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Mastering Upward Feedback: Effective Strategies for Communicating with Your Boss


Providing feedback and managing up to your immediate supervisor is a critical aspect of professional success and organizational efficiency. These practices contribute to individual career development and foster a collaborative work environment. However, delivering feedback to a superior requires a blend of tact, clarity, and constructive dialogue. This article explores the best practices for providing feedback and managing up, illustrated with detailed examples.

Feedback in the workplace is not just a tool for continuous improvement and effective communication, it's a cornerstone of professional development and organizational efficiency. It provides a platform for employees to voice concerns, share insights, and contribute to decision-making. Constructive feedback is a mutual growth opportunity, helping supervisors understand their team's challenges (Goldsmith, 2010). However, providing feedback to a superior can be daunting due to the power dynamics at play.

The Situation-Behavior-Impact (SBI) model is not just an effective framework for providing feedback, it's a game-changer. It structures feedback to be clear and specific, which is crucial when addressing a supervisor. For instance, if an employee feels their manager's approach to project deadlines is unrealistic, they can use the SBI model. They might say, "In our last project meeting (Situation), I noticed that you set a deadline that was one week earlier than the previous ones (Behavior). This made the team feel pressured and led to a decrease in work quality (Impact)." This method ensures the feedback is grounded in specific instances, making it easier for the supervisor to understand and act upon (Sparrowe & Liden, 2005).

Framing feedback positively can significantly influence how it is received. For example, employees who notice their supervisor frequently interrupts during team meetings can frame their feedback by highlighting the potential for improved team engagement. They might say, "I appreciate your enthusiasm in our meetings. I've noticed that when everyone has a chance to finish their thoughts, we generate even more great ideas. It might be beneficial to let each person finish before responding." This approach addresses the issue and aligns the feedback with a positive outcome (Baker et al., 2013).

Pairing feedback with possible solutions can be highly effective. If an employee feels that their manager's communication style is too directive, they could suggest alternative approaches. They might say, "I've observed that our team responds well to collaborative decision-making. Perhaps we could try incorporating more team discussions into our planning sessions to enhance buy-in and creativity." Offering solutions demonstrates proactiveness and a commitment to improvement, making the feedback more constructive and actionable (Gabarro & Kotter, 1993).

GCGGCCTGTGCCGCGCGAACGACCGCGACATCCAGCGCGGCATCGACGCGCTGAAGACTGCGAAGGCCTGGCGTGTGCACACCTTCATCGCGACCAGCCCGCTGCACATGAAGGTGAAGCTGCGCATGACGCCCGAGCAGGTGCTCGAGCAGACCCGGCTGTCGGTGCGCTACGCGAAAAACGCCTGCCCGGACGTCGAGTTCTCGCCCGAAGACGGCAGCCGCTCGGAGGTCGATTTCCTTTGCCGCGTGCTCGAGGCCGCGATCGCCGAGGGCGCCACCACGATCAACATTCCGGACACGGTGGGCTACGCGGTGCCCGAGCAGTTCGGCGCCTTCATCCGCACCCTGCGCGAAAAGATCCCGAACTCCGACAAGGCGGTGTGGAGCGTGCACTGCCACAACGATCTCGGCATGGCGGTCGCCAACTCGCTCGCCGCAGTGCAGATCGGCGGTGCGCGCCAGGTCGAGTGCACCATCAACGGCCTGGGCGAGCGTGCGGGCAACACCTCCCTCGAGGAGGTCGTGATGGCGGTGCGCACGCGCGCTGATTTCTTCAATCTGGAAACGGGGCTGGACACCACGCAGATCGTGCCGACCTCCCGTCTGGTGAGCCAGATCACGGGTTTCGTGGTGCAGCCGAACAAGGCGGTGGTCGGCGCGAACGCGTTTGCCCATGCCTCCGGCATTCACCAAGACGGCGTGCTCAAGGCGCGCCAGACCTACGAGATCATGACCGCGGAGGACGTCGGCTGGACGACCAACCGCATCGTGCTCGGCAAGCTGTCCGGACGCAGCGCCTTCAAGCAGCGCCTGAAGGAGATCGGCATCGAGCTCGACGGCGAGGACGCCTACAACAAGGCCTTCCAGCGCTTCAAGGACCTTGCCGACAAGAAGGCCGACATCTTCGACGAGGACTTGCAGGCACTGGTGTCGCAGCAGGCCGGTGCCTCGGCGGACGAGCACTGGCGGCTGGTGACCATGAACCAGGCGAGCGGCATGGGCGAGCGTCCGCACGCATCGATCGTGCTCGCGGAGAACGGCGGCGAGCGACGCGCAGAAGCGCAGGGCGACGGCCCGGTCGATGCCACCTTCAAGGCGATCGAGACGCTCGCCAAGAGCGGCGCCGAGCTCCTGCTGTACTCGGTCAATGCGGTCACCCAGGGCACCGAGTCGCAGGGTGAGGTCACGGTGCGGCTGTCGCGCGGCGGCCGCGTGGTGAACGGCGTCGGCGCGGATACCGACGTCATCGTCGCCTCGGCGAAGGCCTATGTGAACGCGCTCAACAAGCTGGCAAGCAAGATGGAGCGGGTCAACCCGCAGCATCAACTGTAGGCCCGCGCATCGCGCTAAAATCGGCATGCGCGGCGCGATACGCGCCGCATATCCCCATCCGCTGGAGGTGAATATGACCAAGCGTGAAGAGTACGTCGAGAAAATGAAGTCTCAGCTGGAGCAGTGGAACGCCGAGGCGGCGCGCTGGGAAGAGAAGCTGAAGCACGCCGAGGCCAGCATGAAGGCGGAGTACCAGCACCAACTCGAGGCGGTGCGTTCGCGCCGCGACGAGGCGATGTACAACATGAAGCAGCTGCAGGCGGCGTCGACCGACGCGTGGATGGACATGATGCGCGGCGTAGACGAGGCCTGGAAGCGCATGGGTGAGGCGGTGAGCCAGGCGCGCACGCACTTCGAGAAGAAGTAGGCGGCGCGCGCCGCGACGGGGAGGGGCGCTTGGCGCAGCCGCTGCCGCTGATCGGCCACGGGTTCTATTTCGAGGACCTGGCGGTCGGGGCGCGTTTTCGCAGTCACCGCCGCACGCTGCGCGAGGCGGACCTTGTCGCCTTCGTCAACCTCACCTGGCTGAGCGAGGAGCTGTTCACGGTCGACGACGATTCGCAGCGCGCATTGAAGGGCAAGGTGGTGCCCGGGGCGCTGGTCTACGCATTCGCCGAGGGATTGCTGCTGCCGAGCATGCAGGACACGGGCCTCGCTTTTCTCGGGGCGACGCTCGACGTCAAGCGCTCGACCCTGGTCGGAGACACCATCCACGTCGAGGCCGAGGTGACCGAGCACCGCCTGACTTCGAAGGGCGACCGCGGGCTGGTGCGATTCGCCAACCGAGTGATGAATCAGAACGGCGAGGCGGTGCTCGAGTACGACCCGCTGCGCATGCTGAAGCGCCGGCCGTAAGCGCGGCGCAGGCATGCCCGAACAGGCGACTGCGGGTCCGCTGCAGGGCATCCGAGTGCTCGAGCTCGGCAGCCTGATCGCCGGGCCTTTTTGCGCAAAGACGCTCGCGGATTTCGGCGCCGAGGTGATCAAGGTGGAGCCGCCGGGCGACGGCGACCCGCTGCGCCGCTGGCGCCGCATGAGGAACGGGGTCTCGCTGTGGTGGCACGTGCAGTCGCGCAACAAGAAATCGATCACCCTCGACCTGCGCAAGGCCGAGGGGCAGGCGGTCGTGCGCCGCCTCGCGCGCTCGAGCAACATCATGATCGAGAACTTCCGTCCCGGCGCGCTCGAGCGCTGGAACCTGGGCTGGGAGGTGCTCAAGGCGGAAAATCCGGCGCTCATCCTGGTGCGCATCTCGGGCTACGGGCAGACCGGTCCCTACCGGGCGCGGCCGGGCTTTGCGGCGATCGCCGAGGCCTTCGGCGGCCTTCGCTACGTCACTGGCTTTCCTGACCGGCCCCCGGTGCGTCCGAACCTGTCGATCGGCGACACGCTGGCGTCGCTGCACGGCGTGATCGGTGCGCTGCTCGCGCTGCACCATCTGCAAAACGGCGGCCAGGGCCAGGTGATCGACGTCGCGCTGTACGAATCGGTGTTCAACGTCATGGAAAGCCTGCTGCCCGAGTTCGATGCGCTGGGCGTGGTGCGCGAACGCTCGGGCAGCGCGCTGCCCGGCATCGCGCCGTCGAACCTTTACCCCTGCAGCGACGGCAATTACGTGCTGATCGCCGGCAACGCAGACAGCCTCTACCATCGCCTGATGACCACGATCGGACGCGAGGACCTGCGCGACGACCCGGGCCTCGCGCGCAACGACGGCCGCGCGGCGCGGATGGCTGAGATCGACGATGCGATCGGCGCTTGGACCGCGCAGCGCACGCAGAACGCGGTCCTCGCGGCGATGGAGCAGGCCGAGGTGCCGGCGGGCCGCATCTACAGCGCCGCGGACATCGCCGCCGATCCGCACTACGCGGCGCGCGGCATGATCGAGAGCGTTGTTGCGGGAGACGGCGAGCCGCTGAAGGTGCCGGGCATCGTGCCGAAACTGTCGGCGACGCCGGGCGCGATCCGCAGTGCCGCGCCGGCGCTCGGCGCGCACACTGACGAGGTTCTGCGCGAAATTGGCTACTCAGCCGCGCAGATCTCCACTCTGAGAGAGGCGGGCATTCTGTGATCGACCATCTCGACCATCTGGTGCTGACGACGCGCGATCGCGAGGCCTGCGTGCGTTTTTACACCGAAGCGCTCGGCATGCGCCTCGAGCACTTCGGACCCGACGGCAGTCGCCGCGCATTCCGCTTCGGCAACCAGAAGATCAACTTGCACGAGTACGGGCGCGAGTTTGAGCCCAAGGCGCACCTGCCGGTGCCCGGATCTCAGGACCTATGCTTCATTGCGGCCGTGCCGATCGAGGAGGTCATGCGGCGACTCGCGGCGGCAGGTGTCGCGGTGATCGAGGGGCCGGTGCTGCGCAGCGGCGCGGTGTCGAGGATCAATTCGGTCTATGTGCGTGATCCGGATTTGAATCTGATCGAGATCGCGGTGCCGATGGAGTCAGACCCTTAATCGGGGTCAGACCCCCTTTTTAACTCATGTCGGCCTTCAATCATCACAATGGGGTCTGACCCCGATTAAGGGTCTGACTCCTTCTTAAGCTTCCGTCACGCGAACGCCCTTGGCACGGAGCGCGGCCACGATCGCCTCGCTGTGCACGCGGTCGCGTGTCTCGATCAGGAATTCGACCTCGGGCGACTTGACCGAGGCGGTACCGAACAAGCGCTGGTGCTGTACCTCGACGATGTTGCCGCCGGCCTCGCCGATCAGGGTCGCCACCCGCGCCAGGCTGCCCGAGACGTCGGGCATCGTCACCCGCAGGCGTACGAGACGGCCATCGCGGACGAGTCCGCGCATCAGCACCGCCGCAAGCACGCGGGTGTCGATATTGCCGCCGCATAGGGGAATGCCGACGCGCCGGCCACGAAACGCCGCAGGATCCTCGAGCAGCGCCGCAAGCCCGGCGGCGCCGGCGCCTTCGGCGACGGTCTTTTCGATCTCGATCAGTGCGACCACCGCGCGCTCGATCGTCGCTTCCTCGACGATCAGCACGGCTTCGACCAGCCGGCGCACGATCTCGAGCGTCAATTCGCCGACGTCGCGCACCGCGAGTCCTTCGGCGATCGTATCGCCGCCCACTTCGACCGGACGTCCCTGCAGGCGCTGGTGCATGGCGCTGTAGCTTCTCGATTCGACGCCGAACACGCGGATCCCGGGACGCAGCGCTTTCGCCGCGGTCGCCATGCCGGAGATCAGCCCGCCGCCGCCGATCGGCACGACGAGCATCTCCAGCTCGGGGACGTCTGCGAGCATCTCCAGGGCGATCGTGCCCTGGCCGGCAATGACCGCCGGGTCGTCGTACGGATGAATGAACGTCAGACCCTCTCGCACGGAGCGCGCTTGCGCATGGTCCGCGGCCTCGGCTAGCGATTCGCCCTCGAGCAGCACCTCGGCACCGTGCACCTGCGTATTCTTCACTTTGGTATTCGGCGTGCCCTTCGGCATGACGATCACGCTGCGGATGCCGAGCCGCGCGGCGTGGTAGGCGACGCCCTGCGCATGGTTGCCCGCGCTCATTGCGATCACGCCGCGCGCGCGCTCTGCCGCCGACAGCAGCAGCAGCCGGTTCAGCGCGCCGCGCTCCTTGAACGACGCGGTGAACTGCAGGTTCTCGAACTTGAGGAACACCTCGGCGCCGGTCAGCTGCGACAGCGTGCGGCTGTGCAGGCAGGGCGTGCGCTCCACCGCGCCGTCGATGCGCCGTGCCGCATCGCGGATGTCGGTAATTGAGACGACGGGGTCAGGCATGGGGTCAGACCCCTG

Managing up is not just about improving the relationship with one's supervisor; it is about influencing their behavior for mutual benefit and contributing to organizational goals. It involves understanding the supervisor's goals, challenges, and working style and tailoring one's actions to support these elements effectively (Gabarro & Kotter, 2005). An essential aspect of managing up is aligning your work with your boss's objectives. For example, if a supervisor prioritizes client satisfaction, an employee can focus on delivering exceptional customer service and proactively share positive client feedback with their boss. By understanding and aligning with their supervisor's priorities, the employee helps achieve organizational goals and strengthens their relationship with their supervisor (Hill, 2019).

Another effective strategy is anticipating your supervisor's needs and communicating proactively. If an employee knows their boss has a critical presentation coming up, they could offer to prepare data, create slides, or handle other preparatory tasks. This approach demonstrates initiative and reliability. Additionally, keeping the supervisor informed about project progress without waiting to be asked shows foresight and helps in building trust (McKeown, 2012).

Drawing from "Extreme Ownership" by Jocko Willink and Leif Babin, taking responsibility for everything in one's sphere of influence is crucial in managing up. For example, if an employee notices a recurring issue in project management, instead of merely pointing out the problem, they could propose a structured plan to address it, thereby demonstrating ownership and initiative. This approach solves the problem and positions the employee as a proactive and reliable team member (Willink & Babin, 2015).

Providing feedback and managing up is integral to professional growth and organizational success. Employees can effectively communicate with their supervisors by employing structured feedback models, framing feedback positively, and offering solutions. Simultaneously, understanding and aligning with the supervisor's goals, anticipating their needs, and practicing extreme ownership are vital strategies for managing up. These practices foster a collaborative work environment and contribute to personal career advancement.


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